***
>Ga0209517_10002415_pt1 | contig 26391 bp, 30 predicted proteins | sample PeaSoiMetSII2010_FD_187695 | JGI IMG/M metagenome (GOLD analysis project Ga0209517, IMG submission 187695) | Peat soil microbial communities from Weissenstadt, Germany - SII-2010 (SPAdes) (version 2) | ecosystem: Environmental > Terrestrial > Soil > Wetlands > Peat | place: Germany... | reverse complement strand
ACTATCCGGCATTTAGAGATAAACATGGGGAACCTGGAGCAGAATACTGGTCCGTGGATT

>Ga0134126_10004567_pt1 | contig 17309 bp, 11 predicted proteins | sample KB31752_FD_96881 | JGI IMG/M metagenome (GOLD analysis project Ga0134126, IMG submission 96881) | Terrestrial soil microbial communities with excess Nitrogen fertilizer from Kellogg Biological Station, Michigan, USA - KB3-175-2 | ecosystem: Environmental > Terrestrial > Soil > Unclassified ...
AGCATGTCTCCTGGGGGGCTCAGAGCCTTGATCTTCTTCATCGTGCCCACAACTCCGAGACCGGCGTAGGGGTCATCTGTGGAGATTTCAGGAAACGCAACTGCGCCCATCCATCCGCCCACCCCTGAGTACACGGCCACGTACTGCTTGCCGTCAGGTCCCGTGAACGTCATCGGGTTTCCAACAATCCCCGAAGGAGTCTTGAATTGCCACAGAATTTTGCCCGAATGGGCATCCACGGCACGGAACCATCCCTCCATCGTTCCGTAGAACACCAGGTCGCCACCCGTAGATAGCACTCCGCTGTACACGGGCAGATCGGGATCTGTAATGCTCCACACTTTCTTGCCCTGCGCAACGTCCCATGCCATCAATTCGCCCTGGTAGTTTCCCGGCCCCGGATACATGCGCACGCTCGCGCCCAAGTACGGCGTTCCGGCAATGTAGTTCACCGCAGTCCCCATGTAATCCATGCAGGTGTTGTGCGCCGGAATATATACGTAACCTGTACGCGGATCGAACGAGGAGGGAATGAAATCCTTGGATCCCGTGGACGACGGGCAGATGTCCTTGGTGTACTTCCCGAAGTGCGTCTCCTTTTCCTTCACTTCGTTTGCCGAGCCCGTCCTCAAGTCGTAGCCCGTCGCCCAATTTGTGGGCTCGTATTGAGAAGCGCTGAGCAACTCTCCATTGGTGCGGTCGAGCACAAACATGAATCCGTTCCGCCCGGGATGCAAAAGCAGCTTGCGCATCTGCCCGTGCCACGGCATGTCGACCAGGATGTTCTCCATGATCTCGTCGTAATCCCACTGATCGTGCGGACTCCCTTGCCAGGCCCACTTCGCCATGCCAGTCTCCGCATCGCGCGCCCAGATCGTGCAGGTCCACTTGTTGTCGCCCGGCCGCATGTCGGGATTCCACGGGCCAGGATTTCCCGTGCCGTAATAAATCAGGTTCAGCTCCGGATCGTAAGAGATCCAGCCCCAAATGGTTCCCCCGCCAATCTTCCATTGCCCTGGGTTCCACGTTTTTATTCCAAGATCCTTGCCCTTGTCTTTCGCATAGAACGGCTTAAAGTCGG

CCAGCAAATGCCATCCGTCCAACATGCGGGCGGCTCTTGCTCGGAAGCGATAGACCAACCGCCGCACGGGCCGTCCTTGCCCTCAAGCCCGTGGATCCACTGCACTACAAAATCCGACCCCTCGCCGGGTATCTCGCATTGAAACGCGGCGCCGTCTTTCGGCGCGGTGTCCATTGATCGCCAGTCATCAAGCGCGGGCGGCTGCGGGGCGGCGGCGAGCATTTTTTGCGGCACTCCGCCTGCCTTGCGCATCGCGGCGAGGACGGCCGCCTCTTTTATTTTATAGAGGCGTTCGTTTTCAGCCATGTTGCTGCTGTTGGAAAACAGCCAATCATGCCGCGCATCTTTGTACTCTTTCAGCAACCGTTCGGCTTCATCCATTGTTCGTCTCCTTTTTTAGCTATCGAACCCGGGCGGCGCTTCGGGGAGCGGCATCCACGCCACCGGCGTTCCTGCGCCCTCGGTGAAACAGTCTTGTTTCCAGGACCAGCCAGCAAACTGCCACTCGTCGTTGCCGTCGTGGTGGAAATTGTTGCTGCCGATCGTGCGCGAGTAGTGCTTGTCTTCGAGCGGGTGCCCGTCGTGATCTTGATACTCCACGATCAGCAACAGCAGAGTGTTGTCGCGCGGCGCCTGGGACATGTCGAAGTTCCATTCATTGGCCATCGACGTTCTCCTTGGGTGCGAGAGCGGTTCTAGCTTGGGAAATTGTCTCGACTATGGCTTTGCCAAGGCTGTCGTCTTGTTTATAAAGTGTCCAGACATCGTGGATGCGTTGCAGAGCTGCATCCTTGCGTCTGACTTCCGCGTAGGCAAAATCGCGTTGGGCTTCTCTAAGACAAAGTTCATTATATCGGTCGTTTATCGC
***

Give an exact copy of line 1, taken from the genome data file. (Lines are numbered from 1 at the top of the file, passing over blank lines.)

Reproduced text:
>Ga0209517_10002415_pt1 | contig 26391 bp, 30 predicted proteins | sample PeaSoiMetSII2010_FD_187695 | JGI IMG/M metagenome (GOLD analysis project Ga0209517, IMG submission 187695) | Peat soil microbial communities from Weissenstadt, Germany - SII-2010 (SPAdes) (version 2) | ecosystem: Environmental > Terrestrial > Soil > Wetlands > Peat | place: Germany... | reverse complement strand